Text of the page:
Of course it’s a brilliant idea to decide to revive your neglected blog by taking part in National Blog Posting Month despite having absolutely craploads of work to do, 2 personal projects to launch, your portfolio site to do-over and countless other things including cleaning the manky house and getting the garden prepped for winter (said nobody ever).

And yet here I am….

Given past experience I know for a fact I’ll probably run out of blog post ideas by about week two and start spamming my blog with cat pictures, so if you’ve any burning desire to see me write about a specific topic or possibly a follow-up to any previous posts please feel free to make requests.

Does the Taxman know about your Blog?

The rise of the professional blogger and those who monetise their personal blogs has crept up slowly and now, everyone’s doing it. For some people it’s a genuine source of income, for some it’s their business and others simply do it for a bit of extra cash. In every instance you earn tangible money from your blog – you need to be in discussion with the HMRC. In fact, even if you’re only thinking about earning money from your blog you should consider registering with them too.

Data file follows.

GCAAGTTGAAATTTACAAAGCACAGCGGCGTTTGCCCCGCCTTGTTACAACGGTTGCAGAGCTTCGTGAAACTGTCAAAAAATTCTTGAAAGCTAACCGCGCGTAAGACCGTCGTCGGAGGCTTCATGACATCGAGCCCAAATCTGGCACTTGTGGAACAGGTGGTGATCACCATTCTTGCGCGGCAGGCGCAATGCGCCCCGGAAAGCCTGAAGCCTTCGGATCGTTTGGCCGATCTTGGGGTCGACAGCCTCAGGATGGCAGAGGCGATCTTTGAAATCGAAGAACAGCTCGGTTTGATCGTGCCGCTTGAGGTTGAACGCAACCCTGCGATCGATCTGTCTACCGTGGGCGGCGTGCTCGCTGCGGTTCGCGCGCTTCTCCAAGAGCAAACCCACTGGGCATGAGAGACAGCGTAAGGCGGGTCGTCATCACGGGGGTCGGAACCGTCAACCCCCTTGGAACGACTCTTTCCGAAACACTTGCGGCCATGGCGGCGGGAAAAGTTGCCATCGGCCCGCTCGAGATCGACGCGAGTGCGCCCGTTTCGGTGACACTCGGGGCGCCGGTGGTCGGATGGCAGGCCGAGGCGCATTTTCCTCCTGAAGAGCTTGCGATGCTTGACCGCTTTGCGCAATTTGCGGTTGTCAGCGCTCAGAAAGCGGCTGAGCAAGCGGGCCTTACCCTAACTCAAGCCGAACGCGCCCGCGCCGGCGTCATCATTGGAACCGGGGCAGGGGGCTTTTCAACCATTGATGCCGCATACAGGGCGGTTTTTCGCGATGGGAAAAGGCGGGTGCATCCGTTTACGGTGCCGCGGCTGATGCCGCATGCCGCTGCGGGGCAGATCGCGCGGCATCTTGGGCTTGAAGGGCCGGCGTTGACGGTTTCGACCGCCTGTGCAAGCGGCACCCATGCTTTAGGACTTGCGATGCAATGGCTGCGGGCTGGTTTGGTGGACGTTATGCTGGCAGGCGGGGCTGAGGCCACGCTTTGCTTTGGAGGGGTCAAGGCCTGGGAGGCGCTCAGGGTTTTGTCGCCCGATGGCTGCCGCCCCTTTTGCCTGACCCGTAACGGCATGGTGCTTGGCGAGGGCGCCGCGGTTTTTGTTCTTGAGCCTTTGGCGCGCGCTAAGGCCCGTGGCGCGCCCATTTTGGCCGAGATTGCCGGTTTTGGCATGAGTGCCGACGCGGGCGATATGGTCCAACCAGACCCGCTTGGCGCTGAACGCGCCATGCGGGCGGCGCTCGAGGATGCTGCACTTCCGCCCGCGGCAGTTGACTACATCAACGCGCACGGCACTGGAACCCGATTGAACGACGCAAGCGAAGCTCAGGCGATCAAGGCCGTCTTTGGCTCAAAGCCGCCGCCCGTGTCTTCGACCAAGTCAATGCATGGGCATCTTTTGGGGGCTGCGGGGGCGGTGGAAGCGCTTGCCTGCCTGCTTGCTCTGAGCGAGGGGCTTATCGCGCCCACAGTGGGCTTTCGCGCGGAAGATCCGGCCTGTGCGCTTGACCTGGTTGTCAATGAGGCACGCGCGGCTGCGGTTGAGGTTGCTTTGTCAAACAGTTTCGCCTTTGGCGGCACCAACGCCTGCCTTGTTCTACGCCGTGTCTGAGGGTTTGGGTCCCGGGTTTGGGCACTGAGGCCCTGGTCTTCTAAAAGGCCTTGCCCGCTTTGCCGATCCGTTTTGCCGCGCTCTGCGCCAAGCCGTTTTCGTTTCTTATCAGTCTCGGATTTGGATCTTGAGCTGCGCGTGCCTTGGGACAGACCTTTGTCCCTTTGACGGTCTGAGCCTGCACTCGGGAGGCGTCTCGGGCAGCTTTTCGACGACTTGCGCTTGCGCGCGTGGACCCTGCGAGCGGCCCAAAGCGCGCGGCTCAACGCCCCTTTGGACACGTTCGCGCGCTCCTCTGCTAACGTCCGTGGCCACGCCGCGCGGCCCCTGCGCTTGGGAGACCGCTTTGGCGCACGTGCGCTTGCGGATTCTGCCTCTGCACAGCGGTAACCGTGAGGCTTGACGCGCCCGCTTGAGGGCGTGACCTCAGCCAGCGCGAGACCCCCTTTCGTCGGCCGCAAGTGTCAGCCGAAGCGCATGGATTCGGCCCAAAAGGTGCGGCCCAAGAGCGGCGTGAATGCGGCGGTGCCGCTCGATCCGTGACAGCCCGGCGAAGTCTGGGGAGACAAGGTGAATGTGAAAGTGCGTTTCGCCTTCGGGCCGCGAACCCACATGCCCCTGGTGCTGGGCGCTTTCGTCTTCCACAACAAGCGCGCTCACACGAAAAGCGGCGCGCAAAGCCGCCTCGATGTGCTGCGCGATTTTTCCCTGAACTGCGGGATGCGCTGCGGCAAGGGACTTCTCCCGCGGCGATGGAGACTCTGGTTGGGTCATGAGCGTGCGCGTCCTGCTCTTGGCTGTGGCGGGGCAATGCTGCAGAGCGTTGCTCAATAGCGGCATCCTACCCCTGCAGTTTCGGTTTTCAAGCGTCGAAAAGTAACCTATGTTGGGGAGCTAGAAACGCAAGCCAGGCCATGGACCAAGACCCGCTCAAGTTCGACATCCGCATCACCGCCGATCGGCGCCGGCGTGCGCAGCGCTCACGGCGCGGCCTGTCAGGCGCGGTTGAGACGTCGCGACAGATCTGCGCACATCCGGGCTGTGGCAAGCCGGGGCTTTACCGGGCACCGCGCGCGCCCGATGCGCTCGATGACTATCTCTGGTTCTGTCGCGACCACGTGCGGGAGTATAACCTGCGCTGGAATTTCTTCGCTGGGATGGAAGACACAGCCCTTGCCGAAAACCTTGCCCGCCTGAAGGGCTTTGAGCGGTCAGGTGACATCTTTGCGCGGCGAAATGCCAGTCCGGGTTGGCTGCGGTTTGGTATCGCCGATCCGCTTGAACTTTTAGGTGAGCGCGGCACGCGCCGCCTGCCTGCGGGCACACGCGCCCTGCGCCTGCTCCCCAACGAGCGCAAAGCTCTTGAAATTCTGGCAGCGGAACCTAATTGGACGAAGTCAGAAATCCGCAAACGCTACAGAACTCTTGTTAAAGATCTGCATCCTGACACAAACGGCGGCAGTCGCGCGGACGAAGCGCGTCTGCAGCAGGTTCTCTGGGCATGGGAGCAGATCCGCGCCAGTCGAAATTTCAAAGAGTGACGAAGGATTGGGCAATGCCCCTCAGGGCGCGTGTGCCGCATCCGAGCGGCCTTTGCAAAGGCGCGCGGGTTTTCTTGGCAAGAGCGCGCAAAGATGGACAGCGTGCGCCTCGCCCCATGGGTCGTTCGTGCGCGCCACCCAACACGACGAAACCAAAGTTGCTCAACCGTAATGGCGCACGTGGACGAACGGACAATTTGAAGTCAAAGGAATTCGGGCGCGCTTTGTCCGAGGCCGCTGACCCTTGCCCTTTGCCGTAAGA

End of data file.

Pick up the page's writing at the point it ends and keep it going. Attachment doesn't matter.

Earning money from blogging takes you into the realm of self-employment and tax. The HMRC offer NO minimum limit on the amount you have to declare as extra income. This means as soon as the cash received from your blog exceeds the costs of running it then you need to make a declaration to the HMRC. This isn’t as complicated as it sounds.

Many self-employed mums and dads run blogs as a side line and this income should be recorded too. If you’re not self-employed and have an employer but run a profit-making blog then you can simply ring the HMRC and they’ll adjust your tax code to ensure you’re paying the right amount of tax. This rule applies if you pay tax through PAYE and your earnings don’t exceed £2,500. Once you reach that milestone you’ll have to register for Self-Assessment and your blog income will also need to be declared if you’re a tax credits claimant, provided they exceed £300.

Tax Matters

Everybody in the UK is entitled to a ‘tax free’ personal allowance from their earnings which is currently £9,440 for 2013 for everyone aged 75 or younger. If your profits and any other taxable income fall below this threshold then you wouldn’t need to pay tax but you still must declare your earnings and profit.

Blogging for Business or Pleasure?

The tax regulations differ slightly dependent on the purpose of your blog. If you’re a WAHM who blogs as part of their business then it is slightly different than if you started blogging for something to do as a past time and it became slowly more popular and you decided to monetize.

If your blog is simply a hobby then you will be able to offset the running expenses (shown in more depth below) against the income. However, you are not able to carry any losses you make forward to offset against other income.